Good afternoon bloggers,
We will discuss the severe weather risks this week, really concentrating on Thursday, in today's blog. Let's begin with what happened 3-days after the EF-5 tornado in Joplin. It was around 11:15 AM and thunderstorms begin forming as an upper level low was approaching Kansas City. It is very rare to have morning severe thunderstorm with possible tornadoes, but this morning on May 25, 2011, ten years ago, was different. The sirens went off and I was suddenly a tornado spotter from my deck at the Links at Lionsgate golf course looking south at this scary rotating wall cloud heading right towards my house. Take a look:
Just two hours later, early in the afternoon, Sedalia, MO got hit by this:
Kansas City just barely missed this one, three days after the Joplin Tornado. And, right now, Kansas City continues to be in a record long stretch without a Tornado Watch. There has not been a Tornado Watch issued for the immediate Kansas City metro area counties since May 28, 2019. Tornado Season lasts until around mid-June, so time is running out this spring.
There are chances for severe thunderstorms this week, especially on Thursday. Let's take a look:
For Kansas City, it is rather ironic that the highest risk we have seen from the SPC is on Thursday. Two years ago we had the EF-4 devastating tornado that hit Linwood, KS on May 28, 2019. Last year we had a flooding event and a small tornado in Olathe that caused damage on May 28, 2020. And, now this risk is on May 27, 2021, one day before that big day.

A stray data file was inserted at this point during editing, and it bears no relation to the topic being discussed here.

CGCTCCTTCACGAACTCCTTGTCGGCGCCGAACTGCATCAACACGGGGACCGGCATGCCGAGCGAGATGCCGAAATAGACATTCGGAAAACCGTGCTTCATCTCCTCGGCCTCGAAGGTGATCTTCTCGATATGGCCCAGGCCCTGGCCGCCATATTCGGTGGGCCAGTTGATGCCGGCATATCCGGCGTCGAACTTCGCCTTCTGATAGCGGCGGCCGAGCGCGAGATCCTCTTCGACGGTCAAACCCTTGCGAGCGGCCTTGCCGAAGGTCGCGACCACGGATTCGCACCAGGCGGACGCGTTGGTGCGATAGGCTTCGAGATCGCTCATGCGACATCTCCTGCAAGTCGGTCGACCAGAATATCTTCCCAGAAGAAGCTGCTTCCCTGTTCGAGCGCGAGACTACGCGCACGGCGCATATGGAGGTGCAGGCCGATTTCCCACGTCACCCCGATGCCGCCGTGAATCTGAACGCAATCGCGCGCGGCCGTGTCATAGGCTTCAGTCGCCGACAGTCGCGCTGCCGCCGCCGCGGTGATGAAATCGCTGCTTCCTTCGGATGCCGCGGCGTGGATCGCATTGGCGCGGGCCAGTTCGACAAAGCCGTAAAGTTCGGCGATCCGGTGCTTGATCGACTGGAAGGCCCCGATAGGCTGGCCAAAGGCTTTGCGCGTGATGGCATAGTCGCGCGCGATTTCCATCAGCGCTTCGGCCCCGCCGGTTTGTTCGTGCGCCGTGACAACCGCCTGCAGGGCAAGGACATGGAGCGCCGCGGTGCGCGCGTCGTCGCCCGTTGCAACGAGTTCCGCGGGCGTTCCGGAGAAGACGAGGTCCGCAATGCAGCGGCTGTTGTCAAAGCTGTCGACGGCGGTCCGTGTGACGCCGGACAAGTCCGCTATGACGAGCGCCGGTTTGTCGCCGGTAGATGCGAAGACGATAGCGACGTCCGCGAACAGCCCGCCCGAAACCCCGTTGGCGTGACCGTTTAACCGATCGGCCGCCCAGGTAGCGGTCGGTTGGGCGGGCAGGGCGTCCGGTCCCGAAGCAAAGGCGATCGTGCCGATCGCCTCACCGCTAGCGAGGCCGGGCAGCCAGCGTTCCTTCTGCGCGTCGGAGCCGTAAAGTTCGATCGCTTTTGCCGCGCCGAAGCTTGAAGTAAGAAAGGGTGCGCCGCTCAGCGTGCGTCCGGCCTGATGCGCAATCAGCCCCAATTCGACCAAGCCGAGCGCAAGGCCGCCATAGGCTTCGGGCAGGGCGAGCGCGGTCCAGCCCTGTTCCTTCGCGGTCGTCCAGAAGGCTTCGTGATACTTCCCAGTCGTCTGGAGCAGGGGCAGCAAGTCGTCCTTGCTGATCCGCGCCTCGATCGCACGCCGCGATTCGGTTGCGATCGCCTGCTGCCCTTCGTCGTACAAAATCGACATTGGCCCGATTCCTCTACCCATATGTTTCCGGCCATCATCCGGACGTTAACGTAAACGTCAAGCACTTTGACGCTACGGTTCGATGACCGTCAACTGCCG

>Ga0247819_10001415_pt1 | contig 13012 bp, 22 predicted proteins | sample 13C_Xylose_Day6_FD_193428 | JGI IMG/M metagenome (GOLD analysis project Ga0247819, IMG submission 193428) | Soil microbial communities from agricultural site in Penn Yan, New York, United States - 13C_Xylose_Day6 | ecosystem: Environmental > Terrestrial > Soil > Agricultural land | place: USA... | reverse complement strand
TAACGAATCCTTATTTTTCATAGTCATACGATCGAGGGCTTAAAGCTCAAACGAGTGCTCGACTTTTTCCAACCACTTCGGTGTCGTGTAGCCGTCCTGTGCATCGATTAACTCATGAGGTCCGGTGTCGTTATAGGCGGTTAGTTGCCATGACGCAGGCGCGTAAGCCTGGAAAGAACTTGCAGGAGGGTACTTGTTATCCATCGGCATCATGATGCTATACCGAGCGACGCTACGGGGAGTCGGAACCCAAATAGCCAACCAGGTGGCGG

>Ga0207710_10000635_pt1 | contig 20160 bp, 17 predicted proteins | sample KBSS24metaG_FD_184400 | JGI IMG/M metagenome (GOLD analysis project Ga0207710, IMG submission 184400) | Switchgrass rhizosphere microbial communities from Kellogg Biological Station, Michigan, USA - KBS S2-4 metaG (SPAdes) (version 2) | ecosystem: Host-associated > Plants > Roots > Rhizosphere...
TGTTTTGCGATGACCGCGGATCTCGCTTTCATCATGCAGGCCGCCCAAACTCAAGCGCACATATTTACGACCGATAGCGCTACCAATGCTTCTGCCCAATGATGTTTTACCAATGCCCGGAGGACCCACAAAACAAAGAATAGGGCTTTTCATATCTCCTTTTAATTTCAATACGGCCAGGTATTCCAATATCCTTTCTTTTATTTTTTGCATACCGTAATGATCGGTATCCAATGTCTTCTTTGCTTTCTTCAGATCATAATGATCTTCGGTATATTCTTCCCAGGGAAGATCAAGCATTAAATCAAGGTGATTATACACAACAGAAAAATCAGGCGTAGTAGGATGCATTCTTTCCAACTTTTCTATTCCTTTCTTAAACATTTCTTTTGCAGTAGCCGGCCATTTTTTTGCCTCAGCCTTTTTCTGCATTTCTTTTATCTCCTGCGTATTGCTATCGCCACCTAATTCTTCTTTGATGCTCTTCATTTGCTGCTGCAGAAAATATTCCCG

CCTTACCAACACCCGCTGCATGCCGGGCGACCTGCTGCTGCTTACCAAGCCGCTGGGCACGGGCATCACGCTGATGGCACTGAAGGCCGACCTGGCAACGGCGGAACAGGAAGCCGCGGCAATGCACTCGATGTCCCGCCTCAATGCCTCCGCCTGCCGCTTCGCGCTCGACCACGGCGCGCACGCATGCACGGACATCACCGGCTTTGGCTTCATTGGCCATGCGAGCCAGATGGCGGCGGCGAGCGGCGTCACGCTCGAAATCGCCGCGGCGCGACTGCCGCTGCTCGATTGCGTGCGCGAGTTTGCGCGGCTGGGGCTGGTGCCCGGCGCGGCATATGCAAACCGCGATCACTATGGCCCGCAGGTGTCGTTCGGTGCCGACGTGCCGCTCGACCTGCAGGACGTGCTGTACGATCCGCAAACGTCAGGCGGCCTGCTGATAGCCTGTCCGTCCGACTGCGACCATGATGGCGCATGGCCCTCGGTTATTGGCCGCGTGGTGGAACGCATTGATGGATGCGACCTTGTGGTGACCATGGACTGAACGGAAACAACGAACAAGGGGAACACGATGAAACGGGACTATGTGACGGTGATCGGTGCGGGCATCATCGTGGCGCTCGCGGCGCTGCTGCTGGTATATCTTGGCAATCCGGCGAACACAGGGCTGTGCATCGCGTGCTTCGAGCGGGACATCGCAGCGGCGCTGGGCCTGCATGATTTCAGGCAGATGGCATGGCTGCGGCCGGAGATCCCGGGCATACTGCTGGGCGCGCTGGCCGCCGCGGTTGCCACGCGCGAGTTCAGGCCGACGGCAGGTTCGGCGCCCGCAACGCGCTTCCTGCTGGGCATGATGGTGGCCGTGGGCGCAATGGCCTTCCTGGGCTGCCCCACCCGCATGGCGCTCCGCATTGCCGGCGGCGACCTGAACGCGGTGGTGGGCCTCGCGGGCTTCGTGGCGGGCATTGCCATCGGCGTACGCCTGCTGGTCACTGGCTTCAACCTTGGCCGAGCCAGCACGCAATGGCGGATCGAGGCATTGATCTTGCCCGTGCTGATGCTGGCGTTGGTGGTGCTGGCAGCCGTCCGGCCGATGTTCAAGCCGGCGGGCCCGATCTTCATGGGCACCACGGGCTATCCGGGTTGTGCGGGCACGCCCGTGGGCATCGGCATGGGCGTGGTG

Thursday's Outlook From the Storm Prediction Center:
"Scattered severe thunderstorms are likely on Thursday and Thursday evening from parts of the southern Great Plains into the Ozarks and middle Mississippi Valley. Very large hail, significant severe gusts, and several tornadoes are possible."
With very few risks so far this year, we can get a bit complacent. We should never get complacent when there are tornado risks, even though the chance of you being killed by a tornado is 1 in 4.5 million, according to the bookofodds.com. The chance of ever seeing a tornado is fairly low. KSHB meteorologist Jeff Penner just turned 51 years old on May 22nd. Jeff has never seen a tornado and he was born and raised in the Kansas City metro area. This shows that these are small, but they can be very deadly. The tornado is the most powerful storm on earth!
Thursday Morning Set-up:
The set up for Thursday may be majorly influenced by what happens Thursday morning. A morning complex of thunderstorms seems likely. If it is strong to severe, and large enough, it would end our severe weather risk after it passes. If it is weaker, then the afternoon thunderstorms will have a chance of organizing and becoming much more severe. In Kansas City, we often have ways of "getting out" of the higher risks of severe weather, and this is one way we may skate by and miss this significant risk. Now, there are many other possible scenarios. We will discuss these in tomorrows blog, and on 41 Action News tonight.
For today, we are expecting a cloudy morning. Showers and thunderstorm over western Kansas are only drifting this way. There is a chance of showers and thunderstorms later today. The severe weather risk is just a 1 out of 5 today, then it increases to a 3 out of 5 Thursday.
Thank you for spending a few minutes of your day reading the Gabbing With Gary blog. Have a great Tuesday.